Theoretically, Pepe provides an additional threat out wide with guaranteed goals. And an Aubameyang-Lacazette-Pépé front three would, at least on paper, be quite a prospect. Arsenal will have to act quickly, though.
Estimated fee: £40m
It’s become crystal clear not only what Marco Silva has changed at Everton but where he wants his team to go. The Toffees have been transformed from a stale, one-dimensional attacking side into a vibrant, fast, counter-punching offensive unit.
Having brought Richarlison and Bernard to the club and with that style also suiting Theo Walcott, Dominic Calvert-Lewin and Ademola Lookman, the gaping hole in the final third is through the middle where Cenk Tosun’s more traditional frontline striker attributes aren’t really applicable to ‘Silvaball’.
Augustin is a forward who undoubtedly appeals to Everton boss given his athleticism, speed and improving finishing skills, as he’s become a key individual for Leipzig over the last 18 months. With the German side out of the Europa League, their stance on selling the 21-year-old may have slightly softened.
Lookman could also prove important in the deal with Leipzig keen on signing the 21-year-old permanently following his impressive loan spell last season. On the face of it, Everton would be loathed to lose the winger but, then again, Silva has barely used him this term.
It’s also worth considering Southampton’s position. New coach Ralph Hasenhüttl worked with Augustin at Leipzig and Saints are in urgent need of extra firepower and pace in the final third.
Their precarious status towards the bottom of the Premier League could also mean they’re more willing to gamble financially than Everton.
Likely destination: Liverpool
Estimated fee: £35m
Having reinforced and reorganised his defence, turning the Reds backline into arguably one of the best in Europe, Jürgen Klopp’s next mission is undoubtedly securing a greater balance in midfield.
Fabinho has shown his excellence in recent weeks and should be a real force in the second half of the season but there is still a disconnect between the middle of the park and attack.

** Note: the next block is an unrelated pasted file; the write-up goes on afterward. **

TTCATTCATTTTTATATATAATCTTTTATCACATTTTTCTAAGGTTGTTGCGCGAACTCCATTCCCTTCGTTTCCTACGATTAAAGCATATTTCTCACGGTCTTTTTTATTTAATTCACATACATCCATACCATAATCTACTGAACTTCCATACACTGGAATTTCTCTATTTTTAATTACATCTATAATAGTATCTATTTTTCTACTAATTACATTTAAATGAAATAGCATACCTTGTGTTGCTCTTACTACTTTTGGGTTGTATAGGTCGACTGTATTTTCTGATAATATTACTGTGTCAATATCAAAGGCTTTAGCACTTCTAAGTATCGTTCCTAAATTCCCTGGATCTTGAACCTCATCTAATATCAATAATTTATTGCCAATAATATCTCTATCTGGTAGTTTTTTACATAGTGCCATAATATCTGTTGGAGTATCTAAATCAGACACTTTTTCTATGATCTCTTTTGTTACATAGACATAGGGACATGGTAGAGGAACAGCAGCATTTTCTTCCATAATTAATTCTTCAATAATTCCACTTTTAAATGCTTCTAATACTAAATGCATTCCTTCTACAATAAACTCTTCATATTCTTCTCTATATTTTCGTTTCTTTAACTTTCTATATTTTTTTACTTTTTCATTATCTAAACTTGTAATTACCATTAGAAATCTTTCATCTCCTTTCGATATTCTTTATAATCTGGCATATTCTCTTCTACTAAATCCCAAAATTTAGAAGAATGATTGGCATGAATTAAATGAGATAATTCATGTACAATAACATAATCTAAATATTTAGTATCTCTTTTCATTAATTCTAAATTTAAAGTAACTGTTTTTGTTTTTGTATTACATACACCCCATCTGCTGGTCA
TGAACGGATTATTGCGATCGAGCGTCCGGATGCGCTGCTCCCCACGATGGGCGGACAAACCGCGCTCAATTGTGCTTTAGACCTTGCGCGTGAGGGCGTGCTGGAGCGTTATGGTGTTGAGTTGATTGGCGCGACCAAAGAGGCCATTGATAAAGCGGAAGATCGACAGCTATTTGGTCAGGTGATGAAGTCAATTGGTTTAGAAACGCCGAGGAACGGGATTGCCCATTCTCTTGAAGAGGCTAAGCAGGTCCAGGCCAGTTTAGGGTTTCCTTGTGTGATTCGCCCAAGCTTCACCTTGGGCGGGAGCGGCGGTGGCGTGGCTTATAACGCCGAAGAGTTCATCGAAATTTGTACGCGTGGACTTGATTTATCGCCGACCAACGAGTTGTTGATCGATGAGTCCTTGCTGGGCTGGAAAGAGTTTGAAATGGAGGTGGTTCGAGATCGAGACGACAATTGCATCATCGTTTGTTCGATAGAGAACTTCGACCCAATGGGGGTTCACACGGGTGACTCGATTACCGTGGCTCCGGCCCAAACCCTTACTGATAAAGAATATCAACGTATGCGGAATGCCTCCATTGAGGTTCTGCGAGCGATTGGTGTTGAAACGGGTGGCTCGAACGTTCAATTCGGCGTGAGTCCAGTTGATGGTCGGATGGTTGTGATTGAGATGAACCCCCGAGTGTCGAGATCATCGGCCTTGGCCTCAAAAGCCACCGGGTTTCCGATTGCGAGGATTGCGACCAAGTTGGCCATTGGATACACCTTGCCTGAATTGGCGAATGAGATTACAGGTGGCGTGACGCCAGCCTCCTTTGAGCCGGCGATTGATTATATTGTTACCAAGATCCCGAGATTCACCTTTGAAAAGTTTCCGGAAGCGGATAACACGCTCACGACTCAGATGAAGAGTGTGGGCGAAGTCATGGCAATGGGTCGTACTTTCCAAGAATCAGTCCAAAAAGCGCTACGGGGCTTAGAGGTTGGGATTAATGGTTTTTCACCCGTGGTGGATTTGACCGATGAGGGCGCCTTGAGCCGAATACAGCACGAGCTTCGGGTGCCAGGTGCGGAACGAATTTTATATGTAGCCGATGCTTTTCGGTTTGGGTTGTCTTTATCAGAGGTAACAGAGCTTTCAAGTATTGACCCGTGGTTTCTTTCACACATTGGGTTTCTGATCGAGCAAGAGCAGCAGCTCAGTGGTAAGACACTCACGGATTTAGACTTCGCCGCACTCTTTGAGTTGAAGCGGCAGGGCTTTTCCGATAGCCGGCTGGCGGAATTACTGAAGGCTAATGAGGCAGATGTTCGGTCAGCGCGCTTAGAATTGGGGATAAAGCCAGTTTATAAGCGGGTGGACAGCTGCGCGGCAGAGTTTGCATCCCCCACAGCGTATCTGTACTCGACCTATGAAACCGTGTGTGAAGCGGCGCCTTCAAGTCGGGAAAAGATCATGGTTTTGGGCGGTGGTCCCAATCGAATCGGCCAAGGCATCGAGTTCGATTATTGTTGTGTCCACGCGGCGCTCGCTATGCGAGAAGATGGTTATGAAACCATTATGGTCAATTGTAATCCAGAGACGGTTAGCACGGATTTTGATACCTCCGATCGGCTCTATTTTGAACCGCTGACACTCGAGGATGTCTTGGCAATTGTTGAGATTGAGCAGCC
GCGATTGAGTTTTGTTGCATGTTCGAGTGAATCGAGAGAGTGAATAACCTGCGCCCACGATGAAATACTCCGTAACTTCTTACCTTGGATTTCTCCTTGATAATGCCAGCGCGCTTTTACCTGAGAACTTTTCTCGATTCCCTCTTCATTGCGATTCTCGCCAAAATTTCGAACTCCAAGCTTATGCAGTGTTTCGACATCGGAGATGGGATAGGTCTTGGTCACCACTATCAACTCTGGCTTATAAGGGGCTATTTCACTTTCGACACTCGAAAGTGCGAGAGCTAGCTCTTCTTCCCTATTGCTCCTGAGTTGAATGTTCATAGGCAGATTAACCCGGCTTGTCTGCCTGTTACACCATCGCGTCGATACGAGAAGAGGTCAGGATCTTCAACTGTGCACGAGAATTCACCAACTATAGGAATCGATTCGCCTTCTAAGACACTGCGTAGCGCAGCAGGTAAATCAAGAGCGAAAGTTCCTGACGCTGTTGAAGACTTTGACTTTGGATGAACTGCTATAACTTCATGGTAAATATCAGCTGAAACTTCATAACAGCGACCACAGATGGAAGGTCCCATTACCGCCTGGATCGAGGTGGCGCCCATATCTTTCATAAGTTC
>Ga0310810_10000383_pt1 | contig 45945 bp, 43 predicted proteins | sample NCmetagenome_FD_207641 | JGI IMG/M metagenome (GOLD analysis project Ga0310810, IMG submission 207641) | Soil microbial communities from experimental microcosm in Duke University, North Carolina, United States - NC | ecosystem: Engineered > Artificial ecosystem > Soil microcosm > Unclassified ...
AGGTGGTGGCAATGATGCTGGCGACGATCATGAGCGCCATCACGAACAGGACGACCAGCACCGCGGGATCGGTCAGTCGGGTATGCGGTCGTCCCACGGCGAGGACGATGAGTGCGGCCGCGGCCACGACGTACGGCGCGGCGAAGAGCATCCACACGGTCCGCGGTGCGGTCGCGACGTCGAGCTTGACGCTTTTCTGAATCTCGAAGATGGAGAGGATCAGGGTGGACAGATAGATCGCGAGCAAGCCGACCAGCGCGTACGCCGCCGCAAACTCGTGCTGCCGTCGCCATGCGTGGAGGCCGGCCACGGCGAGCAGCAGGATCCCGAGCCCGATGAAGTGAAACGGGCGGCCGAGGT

Step forward Germany international Demirbay who’s capable of playing either as a deep-lying playmaker or as a more offensive attacker and is among the top five players in Europe for key passes per 90.
Demirbay has admitted he’s aware of Liverpool’s interest and with Hoffenheim out of European competition altogether, January could be the best time to try and prise the 25-year-old away.
By next summer his stock could have risen further, bringing further interest and greater complication to any transfer.
Likely destination: Tottenham
Estimated fee: £15m
The Mexican international is out of contract next summer and has shown no inclination of extending his five-year stay at Porto. The smart money says he won’t be moving on until July, but then the breadth of interest in the 28-year-old could cause a transfer to happen sooner rather than later.
For starters, Porto would be open to a sale now and recoup some semblance of a transfer fee for a player they have helped turn into a Champions League-level midfielder and could lose for nothing.
From Tottenham’s point of view, with Real Madrid and Inter lurking, making a financial commitment now could secure Herrera, rather than witness the inevitability of him moving to the Bernabéu in six months.
The 28-year-old may not be the all-encompassing wrecking ball mixed with a metronomic presence at the base of the midfield, Mauricio Pochettino needs, but he adds a real wealth of passing, experience and creativity in an area Spurs look light.
Likely destination: Fulham
Estimated fee: £15m
Largely unknown outside of France, even in his native Argentina, before this season, Sala is among the leading goalscorers in Europe and his departure from Nantes appears inevitable.
The only question being, whether it happens next month or next summer.
Sala scored 12 goals in 35 games under Ranieri last season and the Italian seems to be concentrating his efforts more on making struggling Fulham a more efficient attacking side than focusing on fixing the defence.
At 6ft 2ins, Sala should have the necessary physicality to adapt to the Premier League – although these things are never an exact science and there are plenty of examples to the contrary – and could work as an interesting partnership alongside the more mobile Aleksandar Mitrović.
His expected fee represents a low-risk financial move by a club who spent a lot last summer and who probably won’t grant Ranieri extensive funds in the winter window.